Nevertheless, we share the authors’ advocacy for evidence on the effect of using multivariable risk tools for airway assessment. Consequently, we designed a cluster randomized trial allowing us to compare the use of the Simplified Airway Risk (SARI) with a control group continuing existing practice.3

Using the SARI was not superior to existing practice on our primary outcome, the overall incidence of unanticipated difficult intubation. We found that 89% (SARI) and 91% (control) of all difficult intubations were unanticipated (patients scheduled for advanced intubation techniques were excluded), underlining the findings of our previous work. We are currently working on an article with data on the individual risk factors from this trial. It will reflect the efficacy of assessing risk factors in nonselected patients from everyday practice in contrast to previous cohort studies describing rigorous and standardized study designs on a preselected patient population, making it difficult to extrapolate to everyday conditions.

We found the results of the survey on airway assessment forms intriguing because they underline the diversity in airway assessment and the predominant attention paid to prediction of DL. We appeal the authors to publish the results of this survey and align with them in the call for solutions for a better and evidence-based airway assessment.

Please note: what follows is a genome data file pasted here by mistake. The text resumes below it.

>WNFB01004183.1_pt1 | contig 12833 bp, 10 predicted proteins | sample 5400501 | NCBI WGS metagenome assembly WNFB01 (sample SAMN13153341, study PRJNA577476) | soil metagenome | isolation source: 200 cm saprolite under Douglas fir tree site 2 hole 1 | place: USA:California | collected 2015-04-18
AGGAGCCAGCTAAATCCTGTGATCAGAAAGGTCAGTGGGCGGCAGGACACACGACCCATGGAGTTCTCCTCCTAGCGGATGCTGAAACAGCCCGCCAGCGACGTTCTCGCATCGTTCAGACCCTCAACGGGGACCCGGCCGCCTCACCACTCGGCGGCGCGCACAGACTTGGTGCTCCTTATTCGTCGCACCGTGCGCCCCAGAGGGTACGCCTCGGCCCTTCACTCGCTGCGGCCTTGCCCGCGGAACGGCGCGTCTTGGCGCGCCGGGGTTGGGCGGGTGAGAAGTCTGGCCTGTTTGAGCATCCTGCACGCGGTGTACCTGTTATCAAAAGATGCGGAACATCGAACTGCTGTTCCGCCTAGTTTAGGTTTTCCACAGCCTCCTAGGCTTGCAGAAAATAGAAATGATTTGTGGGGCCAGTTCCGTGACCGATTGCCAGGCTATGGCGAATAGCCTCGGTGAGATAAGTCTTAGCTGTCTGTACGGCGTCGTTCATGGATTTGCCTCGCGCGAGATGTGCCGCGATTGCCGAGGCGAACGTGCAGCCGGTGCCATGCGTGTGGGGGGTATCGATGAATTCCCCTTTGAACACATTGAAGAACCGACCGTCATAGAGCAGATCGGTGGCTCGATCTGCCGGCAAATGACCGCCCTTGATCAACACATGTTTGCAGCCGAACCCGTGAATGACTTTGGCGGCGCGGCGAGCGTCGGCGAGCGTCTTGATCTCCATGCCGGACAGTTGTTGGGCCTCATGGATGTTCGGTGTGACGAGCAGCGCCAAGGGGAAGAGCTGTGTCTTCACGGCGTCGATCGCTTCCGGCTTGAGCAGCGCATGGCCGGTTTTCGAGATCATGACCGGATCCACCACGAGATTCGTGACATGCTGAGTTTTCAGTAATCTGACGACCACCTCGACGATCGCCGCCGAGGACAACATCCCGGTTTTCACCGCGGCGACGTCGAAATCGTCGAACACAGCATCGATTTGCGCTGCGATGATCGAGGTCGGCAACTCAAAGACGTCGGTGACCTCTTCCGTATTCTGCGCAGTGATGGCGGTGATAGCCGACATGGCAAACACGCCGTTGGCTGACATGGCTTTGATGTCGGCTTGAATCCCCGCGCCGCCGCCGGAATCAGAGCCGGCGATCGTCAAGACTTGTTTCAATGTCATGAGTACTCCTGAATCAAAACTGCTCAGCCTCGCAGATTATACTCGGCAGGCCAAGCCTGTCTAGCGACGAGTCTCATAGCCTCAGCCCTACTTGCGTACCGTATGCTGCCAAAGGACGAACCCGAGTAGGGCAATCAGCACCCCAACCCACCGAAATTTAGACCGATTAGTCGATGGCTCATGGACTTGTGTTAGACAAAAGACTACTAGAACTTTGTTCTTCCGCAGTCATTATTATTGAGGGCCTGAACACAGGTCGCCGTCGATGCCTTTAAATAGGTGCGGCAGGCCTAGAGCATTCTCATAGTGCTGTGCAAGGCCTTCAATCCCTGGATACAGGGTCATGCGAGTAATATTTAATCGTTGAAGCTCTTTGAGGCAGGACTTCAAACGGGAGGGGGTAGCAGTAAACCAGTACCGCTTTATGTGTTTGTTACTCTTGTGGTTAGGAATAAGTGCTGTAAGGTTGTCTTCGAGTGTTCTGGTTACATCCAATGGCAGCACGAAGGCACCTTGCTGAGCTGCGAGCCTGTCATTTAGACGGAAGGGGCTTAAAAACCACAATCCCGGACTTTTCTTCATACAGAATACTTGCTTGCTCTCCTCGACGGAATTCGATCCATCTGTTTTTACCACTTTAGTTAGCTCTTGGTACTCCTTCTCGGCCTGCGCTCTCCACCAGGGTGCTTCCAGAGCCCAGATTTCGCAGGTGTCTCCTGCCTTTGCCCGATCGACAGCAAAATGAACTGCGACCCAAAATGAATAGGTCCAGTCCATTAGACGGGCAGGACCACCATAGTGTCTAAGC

Anders Kehlet Nørskov, MD, PhDDepartment of AnaesthesiologyCopenhagen University Hospital, Capital Region of DenmarkNordsjællands HospitalHillerød, DenmarkCopenhagen Trial UnitCentre for Clinical Intervention ResearchCopenhagen University Hospital, RigshospitaletCopenhagen, Denmarkanderskehlet@hotmail.com

Charlotte Vallentin Rosenstock, MD, PhDDepartment of AnaesthesiologyCopenhagen University Hospital, Capital Region of DenmarkNordsjællands HospitalHillerød, Denmark

Jørn Wetterslev, MD, PhDCopenhagen Trial UnitCentre for Clinical Intervention ResearchCopenhagen University Hospital, RigshospitaletCopenhagen, Denmark

Grethe Astrup, MDDepartment of Anaesthesiology and Intensive CareSection SouthAarhus University HospitalAarhus, Denmark

Arash Afshari, MD, PhDDepartment of Anaesthesiology, Juliane Marie CentreCopenhagen University Hospital, RigshospitaletCopenhagen, Denmark

Lars Hyldborg Lundstrøm, MD, PhDDepartment of AnaesthesiologyCopenhagen University Hospital, Capital Region of DenmarkNordsjællands HospitalHillerød, Denmark

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REFERENCES

1. Hung O, Law JA, Morris I, Murphy M. Airway assessment before intervention: what we know and what we do. Anesth Analg. 2016;122:17521754.
2. Nørskov AK, Rosenstock CV, Wetterslev J, Astrup G, Afshari A, Lundstrøm LH. Diagnostic accuracy of anaesthesiologists’ prediction of difficult airway management in daily clinical practice: a cohort study of 188 064 patients registered in the Danish Anaesthesia Database. Anaesthesia. 2015;70:272281.
3. Nørskov AK, Wetterslev J, Rosenstock CV, et al. Effects of using the simplified airway risk index vs usual airway assessment on unanticipated difficult tracheal intubation - a cluster randomized trial with 64,273 participants. Br J Anaesth. 2016;116:680689.